StFX student artwork
This complementary pair of introductory courses allows students to acquire the fundamental skills of drawing, and lets them explore form, content, and subject matter in a variety of drawing media. Artistic awareness is achieved by introducing students to the language of art and to the creative accomplishments of the past. Speaking clearly about one's artistic ideas and concerns by using the vocabulary of formal analysis becomes an important aspect of "seeing", as identification allows for critical studio practice and discussion. Art101 establishes basic understanding; Art102 develops skills and themes initiated during Art101.
Art 101 - 3 Credits
Art 102 - 3 Credits
Prerequisite Art 101.
Students who have previously taken Art100 are not eligible to enrol in either Art101 or Art102.
StFX sudent design solutions Oct 2019 Project 1: a square web announcement for an Antigonish Performing Arts event
This course focuses on design principles and elements such as unity, balance, repetition, line, shape, and colour. The course provides students with a vocabulary and working knowledge of visual communication and how the disciples of design influence and create culture and communication. Students develop their visual problem-solving skills and understanding of visual communication through studio projects and class discussions.
Instructor: Ruth Young
StFX student artwork
This course will afford students the opportunity of working in a variety of art media, (two-dimensional and possibly three-dimensional) while exploring techniques, presentations, concept and materials. Projects may include painting, printmaking, sculpture, animation, textiles and more. Students with some prior knowledge of drawing and/or art experience will benefit most from this course.
No prerequisite, though ART101/102 is recommended (previously ART100)
Instructor: Leigh Gillam
This course deals with the vocabulary, nature and physical properties of colour: hue, value and intensity. Studio assignments provide practice in learning colour relationships in unified and contrasting colour schemes.
Instructors: Adele McFarlane
L-r: Golden Funerary Mask of Tutankhamen, 18th Dynasty; Colosseum, Rome, 72-80 AD; La Belle Verriere, Notre-Dame, Chartres ca. 1170; Emperor Justinian, San Vitale, Ravenna ca. 547; Hall of The Bulls, Lascaux, France ca. 15,000-10,000 BCE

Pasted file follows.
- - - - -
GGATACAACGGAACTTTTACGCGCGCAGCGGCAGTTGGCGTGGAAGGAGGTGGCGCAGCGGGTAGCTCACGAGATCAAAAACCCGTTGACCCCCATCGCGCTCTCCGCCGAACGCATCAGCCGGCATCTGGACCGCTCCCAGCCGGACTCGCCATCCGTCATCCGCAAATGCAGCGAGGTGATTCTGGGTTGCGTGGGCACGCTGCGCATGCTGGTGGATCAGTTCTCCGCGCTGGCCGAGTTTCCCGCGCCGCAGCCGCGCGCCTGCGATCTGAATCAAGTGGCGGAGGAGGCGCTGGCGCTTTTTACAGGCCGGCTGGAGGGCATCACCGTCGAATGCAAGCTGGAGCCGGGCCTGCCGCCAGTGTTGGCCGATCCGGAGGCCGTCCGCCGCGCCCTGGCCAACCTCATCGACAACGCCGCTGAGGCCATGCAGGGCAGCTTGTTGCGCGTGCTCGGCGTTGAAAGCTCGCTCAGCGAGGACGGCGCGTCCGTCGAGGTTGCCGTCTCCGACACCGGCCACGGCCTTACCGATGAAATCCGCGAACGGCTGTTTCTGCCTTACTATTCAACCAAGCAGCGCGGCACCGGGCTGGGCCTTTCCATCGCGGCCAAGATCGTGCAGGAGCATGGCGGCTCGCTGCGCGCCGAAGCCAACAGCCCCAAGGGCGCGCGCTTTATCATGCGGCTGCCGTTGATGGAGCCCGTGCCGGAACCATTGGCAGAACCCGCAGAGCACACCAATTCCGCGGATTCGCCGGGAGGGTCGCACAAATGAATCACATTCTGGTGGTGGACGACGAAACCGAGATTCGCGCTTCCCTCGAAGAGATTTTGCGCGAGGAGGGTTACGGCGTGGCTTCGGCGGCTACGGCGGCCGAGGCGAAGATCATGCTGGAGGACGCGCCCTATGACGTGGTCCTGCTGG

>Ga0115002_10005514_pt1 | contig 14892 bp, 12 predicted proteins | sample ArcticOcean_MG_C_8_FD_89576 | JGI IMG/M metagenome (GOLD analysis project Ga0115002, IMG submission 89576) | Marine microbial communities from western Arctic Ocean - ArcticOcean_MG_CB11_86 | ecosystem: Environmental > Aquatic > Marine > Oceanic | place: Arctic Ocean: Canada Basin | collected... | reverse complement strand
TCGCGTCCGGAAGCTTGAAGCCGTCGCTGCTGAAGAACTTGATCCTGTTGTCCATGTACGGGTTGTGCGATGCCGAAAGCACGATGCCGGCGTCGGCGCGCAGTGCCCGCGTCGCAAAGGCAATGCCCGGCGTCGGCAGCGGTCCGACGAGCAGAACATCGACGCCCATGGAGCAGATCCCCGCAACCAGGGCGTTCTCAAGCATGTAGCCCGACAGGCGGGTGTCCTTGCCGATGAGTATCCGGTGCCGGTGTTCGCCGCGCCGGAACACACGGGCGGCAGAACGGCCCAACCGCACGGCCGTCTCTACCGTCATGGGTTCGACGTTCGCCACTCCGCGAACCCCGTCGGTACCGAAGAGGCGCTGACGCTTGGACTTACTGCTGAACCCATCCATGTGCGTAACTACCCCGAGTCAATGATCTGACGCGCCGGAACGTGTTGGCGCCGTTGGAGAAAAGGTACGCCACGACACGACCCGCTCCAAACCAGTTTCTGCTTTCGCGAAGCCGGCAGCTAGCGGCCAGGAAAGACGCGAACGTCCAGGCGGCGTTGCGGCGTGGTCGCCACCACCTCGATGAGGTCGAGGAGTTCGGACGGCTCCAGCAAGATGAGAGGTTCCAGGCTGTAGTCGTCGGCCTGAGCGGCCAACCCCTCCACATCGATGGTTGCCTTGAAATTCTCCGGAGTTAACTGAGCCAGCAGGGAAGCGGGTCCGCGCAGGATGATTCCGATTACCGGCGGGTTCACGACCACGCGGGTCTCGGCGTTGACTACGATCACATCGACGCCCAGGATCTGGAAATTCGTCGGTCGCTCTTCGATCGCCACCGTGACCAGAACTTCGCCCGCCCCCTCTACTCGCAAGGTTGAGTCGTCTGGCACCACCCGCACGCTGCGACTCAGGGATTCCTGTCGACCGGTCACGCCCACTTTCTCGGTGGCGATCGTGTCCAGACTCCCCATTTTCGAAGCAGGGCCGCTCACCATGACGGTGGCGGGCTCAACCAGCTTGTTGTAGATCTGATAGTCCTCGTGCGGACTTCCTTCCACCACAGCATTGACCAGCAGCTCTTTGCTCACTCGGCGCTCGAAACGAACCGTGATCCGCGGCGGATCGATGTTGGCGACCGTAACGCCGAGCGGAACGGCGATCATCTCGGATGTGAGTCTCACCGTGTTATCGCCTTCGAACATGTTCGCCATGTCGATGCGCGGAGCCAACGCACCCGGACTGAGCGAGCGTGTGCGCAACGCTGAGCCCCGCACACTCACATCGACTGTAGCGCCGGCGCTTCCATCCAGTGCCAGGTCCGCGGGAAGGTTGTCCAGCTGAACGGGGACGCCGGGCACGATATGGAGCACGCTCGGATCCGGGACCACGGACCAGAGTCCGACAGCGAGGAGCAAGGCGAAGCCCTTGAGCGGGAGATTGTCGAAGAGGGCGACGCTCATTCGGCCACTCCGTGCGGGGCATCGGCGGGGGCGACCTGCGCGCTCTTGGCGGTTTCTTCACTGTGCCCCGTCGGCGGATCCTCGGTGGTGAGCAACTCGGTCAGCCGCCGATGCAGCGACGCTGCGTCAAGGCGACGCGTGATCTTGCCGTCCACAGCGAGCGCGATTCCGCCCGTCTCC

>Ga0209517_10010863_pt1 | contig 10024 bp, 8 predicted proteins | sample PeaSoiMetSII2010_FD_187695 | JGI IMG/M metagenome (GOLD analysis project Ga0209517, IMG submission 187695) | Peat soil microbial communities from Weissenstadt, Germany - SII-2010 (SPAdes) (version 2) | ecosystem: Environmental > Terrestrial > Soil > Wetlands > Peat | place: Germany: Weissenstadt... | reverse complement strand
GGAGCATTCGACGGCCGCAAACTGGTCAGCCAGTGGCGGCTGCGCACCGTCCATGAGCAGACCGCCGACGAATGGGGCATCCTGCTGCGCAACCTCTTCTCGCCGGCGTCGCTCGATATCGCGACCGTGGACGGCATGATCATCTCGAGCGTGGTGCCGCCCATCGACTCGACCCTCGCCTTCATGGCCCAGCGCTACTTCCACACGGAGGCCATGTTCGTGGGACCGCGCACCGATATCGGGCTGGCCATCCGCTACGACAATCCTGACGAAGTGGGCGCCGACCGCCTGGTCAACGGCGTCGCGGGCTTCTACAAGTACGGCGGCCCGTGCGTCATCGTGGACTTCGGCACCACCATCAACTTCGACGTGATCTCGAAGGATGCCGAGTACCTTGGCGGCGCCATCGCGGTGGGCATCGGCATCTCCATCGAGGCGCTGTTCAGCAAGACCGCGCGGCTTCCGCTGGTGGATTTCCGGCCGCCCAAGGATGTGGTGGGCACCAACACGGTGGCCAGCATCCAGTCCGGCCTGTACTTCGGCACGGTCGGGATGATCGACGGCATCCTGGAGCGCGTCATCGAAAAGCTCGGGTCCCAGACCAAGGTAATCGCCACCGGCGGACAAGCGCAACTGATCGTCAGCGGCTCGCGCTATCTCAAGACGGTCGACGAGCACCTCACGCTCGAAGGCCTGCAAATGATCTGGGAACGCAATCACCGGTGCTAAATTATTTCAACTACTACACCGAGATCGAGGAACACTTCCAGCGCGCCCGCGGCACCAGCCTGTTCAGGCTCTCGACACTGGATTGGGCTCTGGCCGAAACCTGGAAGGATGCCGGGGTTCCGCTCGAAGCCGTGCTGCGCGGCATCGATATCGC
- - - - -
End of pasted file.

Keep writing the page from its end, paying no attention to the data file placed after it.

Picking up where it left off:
Long before human beings developed written language, we were making works of art. This introductory survey examines art and architecture within the intellectual and social contexts of thei r historical production. It provides a working knowledge of the history of art from prehistory through Classical Greece and Rome, to the great cathedrals of the Medieval period. Students will begin to develop critical tools for studying visual culture, and achieve a deeper understanding of cultural history.
L-r: Caravaggio, Boy with a Basket of Fruit, c.1593; Michelangelo, David, 1501-04; Jean-Honoré Fragonard, The Swing, 1767; Paul Cézanne, Mme. Cézanne; Grant Wood, American Gothic, 1930
This section of the art history survey begins with works of art and architecture of the Italian Renaissance, where new ideas (including the notion of genius) had major repercussions for the cultural and artistic history of subsequent periods, including the Baroque, Romanticism, the 20th Century, and our contemporary era. Students will learn new ways of observing and interpreting art, enrich their appreciation of art and architecture, and further deepen their understanding of cultural and intellectual history.
Prerequisite: Art and Society I